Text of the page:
Example 1 A five gram sample of d,l-S-benzyl penicillamine, M. P. about 211, is suspended in 500 ml. of ethanolic hydrogen chloride and dry HCl gas bubbled through the chilled (to 0 C.) suspension for 2 hours, in order to form the ethyl ester of d,1-S-benzyl penicillamine. After standing 24 hours the solution is evaporated to dryness in vacuo and the residue taken up with 300 cc. of ether, 100 cc. water and 100 cc. saturated NaHCOa solution. The aqueous phase is extracted with a further 100 cc. of ether and the combined ether layers washed two times with cc. of /2% NaOH solution and then with water until neutral. Evaporation of the ether gives 4.1 gms. of clear 5 yellow oil which has the correct analysis for the ethyl ester of (I), that is, the ethyl ester of S- benzyl penicillamine, C14H2102SN.

Onegram of the above ethyl ester is dissolved in 25 cc. of absolute ethanol and a'solution of 1 0 gram of ethyl G-penaldateiri 25 cc. of absolute ethanol is added and finally 0.5 cc. of conc. hydrochloric acid solution. After standing 24 hours at room temperature the solution is diluted with 'l Calc'd for CmHuOcNaS: C, 65.0:1-1, 8.9 Found: C, 64.17; H, 7.15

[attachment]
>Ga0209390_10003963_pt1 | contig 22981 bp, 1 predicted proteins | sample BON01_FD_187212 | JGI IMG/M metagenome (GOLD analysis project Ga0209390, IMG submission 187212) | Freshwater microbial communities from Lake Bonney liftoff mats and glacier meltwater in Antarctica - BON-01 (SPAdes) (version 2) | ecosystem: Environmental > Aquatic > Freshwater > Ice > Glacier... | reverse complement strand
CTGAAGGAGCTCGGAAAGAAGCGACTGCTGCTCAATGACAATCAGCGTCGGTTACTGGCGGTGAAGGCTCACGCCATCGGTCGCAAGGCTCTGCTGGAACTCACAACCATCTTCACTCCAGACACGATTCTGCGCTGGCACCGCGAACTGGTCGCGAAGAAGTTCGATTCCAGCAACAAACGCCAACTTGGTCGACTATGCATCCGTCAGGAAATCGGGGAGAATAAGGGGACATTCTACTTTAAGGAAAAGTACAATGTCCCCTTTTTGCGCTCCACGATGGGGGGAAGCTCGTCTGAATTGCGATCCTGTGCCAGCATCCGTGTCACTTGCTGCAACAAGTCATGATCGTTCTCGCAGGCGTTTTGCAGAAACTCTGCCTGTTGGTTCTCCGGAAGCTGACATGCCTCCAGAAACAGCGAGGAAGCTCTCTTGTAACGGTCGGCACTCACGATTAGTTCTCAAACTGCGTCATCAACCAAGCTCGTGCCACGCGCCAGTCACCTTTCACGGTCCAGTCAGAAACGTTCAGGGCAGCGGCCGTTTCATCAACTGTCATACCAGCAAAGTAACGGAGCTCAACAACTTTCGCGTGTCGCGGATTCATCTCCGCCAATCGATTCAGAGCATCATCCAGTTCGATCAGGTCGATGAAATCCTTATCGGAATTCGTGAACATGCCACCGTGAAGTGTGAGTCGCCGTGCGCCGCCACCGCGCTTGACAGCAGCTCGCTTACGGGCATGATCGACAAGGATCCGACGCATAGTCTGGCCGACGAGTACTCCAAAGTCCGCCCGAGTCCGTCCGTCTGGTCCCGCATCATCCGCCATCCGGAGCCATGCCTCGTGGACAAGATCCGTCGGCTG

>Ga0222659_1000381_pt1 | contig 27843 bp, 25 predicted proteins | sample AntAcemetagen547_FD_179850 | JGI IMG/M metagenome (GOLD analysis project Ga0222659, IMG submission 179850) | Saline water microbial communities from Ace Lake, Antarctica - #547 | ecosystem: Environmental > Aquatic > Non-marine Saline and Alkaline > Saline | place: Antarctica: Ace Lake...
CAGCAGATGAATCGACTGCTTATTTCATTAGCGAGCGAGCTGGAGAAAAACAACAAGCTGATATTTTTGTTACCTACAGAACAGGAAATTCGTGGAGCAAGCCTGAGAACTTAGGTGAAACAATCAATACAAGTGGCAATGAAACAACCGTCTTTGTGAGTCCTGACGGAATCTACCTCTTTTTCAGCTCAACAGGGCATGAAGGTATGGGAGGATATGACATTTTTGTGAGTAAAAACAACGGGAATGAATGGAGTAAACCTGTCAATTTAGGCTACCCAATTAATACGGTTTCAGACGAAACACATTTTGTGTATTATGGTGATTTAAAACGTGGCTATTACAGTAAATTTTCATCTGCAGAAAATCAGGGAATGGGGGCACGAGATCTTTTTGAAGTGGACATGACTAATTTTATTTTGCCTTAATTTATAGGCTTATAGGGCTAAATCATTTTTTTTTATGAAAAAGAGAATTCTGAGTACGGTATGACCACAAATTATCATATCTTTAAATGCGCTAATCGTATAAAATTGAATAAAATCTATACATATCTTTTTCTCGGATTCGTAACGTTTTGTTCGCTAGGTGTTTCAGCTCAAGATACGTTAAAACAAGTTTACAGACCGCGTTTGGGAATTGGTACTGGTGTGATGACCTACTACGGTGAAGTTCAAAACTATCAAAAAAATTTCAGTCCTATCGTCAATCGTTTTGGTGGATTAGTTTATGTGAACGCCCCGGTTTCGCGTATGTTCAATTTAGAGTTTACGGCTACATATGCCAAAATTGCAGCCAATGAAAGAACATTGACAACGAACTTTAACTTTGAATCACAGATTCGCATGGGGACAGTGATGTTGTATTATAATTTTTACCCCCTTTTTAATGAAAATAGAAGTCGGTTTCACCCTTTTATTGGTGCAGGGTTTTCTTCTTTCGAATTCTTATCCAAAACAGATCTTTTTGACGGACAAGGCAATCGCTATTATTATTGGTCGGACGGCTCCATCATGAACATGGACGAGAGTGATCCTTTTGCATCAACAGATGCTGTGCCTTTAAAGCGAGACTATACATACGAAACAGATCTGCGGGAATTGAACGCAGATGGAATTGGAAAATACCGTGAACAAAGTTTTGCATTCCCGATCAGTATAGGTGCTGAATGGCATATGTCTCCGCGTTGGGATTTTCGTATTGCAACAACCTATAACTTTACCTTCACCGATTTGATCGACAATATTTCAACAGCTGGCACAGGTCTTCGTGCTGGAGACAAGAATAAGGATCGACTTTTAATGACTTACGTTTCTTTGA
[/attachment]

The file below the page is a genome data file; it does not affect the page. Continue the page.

The structural formula for the product of this example is probably as follow i... ii

elm -NlI-C o -cnr-clm OOCIHI Extraction of the gum with boiling ligroin indicates the product is essentially homogeneous.

Example 2 4.9 grams of d(-)-a-amino-p-benzylthioisovaleric acid (the d-form of S-benzyl penicillamine) described in my copending application, Serial No. 564,405, filed November 20, 1944, are suspended in one half liter of cold (about C.) anhydrous methanol saturated with hydrogen chloride. Dry hydrogen chloride gas is bubbled through the mixture for a few hours in order to produce the methyl ester of d-S-benzyl penicillamine. After standing for a day the solution is brought to dryness in vacuo and the residue treated with a mixture of 400 cc. 01' ether, 90 cc. of water and 100 cc. of saturated aqueous sodium bicarbonate solution. The ether layer is separated from the aqueous layer and the latter extracted with 100 cc. of ether and the ether extracts then combined. The combined ether extracts are washed twice with about 50 cc. portions of one-half percent sodium hydroxide solutionand then with water until the washings become neutral. The ether is evaporated to give 4 grams of transparent straw-colored oil which gives the correct analysis for the methyl ester of d-S-benzyl penicillamine. Its empirical formula is C13H19O2SN.